Author Barbara Solomon aims to empower Black youth and bring balance to Black History with animated book series
Solomon to host Book Event and Presentation at Fort Lauderdale’s African-American Research Library and Cultural Center
FORT LAUDERDALE, FL — Over the past few weeks, there has been a rash of commentary surrounding the resurgence of “slave stories” in the mainstream media, from the WGN America series Underground to the remake of Roots, which airs on the History Channel. Public figures, including rapper Snoop Dogg and others have openly expressed their frustration with the constant depiction of Black people as slaves, with Snoop even calling for a boycott. They believe it is time for more positive images.
Echoing those sentiments is children’s author Barbara Solomon. Known for her animated, educational Princess Kamala book series, Solomon is on a mission to educate, empower and instill a sense of pride in Black youth by exposing them to a well-rounded view of Black history, including from the perspective of warriors, kings and queens. She will host a book signing, reading and presentation at the African-American Research Library and Cultural Center on July 30th at 1 p.m.
While exposing children to Roots is important, to her, balance is key to the discussion of the Black experience.
“The history we are learning about is a history of victimization,” Solomon said. “It is based on us being victimized by a stronger culture, pulled out of our homeland and being brought in as slaves. We know nothing about ourselves before that. While slavery is true, there is a culture and a development of culture and a history of civilization. We can’t just go back to Egypt, but go back to Kush, go back to Mali and the Sudanese state.”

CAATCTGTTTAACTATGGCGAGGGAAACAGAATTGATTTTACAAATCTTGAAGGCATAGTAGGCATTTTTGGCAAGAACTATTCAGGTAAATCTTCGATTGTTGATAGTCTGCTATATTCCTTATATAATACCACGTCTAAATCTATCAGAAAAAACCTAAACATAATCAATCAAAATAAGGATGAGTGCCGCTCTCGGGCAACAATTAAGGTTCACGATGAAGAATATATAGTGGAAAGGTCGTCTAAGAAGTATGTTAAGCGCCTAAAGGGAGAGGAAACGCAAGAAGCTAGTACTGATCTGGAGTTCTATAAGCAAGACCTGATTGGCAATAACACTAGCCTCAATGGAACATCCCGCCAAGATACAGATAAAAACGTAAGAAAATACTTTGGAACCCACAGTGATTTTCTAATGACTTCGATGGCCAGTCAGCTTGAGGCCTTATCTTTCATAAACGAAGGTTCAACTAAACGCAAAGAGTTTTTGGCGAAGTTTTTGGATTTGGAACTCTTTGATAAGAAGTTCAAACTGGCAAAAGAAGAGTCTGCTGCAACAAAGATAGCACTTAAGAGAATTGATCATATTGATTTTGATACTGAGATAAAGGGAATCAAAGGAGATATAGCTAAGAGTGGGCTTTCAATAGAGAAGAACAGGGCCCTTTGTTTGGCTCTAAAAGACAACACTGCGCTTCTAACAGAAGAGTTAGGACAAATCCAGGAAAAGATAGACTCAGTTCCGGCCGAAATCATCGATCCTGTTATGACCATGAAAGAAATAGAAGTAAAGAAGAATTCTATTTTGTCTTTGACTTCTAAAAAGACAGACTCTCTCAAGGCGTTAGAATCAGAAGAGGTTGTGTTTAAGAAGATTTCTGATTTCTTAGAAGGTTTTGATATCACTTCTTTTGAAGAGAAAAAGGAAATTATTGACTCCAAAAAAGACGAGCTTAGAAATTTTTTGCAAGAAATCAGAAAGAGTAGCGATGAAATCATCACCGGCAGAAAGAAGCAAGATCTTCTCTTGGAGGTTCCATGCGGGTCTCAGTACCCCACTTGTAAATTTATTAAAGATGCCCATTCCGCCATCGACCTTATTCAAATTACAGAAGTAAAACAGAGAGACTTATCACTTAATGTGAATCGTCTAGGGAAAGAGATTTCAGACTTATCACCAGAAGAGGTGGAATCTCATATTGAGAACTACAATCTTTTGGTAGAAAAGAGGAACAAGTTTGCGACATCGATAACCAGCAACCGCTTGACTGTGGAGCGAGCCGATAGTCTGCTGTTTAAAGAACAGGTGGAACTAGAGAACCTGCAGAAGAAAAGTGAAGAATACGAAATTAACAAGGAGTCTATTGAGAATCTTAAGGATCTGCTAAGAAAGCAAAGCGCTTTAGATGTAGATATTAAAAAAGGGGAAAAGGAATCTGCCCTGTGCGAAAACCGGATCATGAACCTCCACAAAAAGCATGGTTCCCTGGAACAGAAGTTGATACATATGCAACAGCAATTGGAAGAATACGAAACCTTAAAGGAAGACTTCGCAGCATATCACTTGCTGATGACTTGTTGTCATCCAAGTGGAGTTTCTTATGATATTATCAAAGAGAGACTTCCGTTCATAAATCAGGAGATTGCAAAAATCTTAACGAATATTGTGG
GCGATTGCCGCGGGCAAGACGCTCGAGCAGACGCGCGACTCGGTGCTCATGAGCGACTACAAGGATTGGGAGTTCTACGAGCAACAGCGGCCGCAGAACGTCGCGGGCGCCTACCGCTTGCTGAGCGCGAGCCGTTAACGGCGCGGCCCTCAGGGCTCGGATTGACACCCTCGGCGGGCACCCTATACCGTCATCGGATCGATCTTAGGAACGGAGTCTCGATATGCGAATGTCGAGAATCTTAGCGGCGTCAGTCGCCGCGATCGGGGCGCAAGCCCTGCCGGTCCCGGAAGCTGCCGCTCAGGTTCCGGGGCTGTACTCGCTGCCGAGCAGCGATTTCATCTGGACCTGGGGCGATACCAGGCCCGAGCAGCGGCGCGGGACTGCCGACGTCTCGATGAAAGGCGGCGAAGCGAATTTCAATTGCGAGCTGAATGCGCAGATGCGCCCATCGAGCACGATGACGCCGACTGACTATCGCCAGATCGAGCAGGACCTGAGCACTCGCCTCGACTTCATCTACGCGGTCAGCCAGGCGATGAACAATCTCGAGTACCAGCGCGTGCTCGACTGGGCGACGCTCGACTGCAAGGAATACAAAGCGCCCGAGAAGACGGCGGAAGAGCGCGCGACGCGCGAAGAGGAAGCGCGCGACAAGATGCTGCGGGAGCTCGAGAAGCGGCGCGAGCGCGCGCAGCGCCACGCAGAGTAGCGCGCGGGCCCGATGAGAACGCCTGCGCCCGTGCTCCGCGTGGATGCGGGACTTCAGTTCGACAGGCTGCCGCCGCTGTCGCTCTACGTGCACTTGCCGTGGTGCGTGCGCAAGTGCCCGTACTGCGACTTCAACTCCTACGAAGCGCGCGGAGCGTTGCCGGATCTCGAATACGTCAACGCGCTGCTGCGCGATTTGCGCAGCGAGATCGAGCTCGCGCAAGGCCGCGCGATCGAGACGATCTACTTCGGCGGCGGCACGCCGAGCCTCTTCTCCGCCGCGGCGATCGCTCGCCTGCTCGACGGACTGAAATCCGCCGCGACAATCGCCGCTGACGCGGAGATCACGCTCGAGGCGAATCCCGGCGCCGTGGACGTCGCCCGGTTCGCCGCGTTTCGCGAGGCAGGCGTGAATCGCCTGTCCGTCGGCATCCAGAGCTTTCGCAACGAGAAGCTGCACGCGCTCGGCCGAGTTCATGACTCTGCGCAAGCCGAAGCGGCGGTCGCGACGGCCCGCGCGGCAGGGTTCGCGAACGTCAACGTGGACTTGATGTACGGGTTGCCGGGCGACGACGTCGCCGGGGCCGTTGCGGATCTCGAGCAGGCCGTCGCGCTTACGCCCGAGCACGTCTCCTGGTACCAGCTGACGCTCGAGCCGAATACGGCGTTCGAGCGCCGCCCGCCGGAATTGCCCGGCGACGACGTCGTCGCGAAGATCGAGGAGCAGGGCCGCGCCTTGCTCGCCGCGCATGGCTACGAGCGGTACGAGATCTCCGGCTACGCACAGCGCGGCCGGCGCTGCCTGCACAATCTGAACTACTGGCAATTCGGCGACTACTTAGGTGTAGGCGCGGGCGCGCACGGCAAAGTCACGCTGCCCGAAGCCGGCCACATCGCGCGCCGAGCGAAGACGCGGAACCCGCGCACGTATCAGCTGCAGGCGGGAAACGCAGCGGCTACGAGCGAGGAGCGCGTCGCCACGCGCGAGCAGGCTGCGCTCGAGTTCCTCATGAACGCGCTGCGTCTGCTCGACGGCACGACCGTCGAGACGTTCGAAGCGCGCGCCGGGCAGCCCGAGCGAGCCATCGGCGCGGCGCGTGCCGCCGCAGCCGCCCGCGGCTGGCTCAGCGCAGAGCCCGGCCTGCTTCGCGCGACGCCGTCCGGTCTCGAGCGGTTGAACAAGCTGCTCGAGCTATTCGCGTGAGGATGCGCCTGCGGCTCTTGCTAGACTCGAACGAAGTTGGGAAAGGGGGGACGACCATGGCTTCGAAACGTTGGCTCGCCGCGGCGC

Solomon, who is based in Palm Coast, Fla., is the founder of Adzua Arts and for many years has dedicated her life to studying African history and educating people on everything from the etwie drum of Ghana to the Baobab tree. She travels the country to do book signings, readings and to present before various audiences.
Stories like The Frog Who Could Not Jump center on the importance of meeting challenges head-on and believing in one’s self to achieve goals. Another, Princess Kamala – The Lost Boy, is dedicated to Trayvon Martin and explores human emotions such as frustration, depression, anger, disappointment and also the importance of sharing. One book is dedicated to President Barack Obama. Each of them has important messages and reveals information about African culture that is typically omitted from the history books and television screens.
“I have to write something for my children, OUR children, so they can understand who they are,” she said. “They must know where they came from to know where they are going.”
Solomon emphasizes that while her books offer historical context, the actual stories are fictional. Still, it is important to show examples of Black power, brilliance and positivity, similar to how whites are portrayed and promoted in mainstream books and films. Both she and Snoop Dogg can agree on that.
“Cinderella, Snow White and Rapunzel weren’t real, but they were taken from the culture at that time,” Solomon said. “We have to start talking to our kids about our history. I would really like to see a movie about that period where Africans were in control. A movie with a story of what the people did, how they solved their problems. Never mind Game of Thrones. Give me King of Thrones.”
Solomon will present and share her books at 1 p.m., at the African-American Research Library and Cultural Center, 2650 Sistrunk Blvd, Fort Lauderdale, FL 33311. To learn more about her work, visit www.adzuaarts.com. Barbara’s books are available on Xulonpress.com and Amazon.com.
To schedule an interview with Barbara Solomon, contact Ivan Thomas at (202) 904-4790 or email@example.com.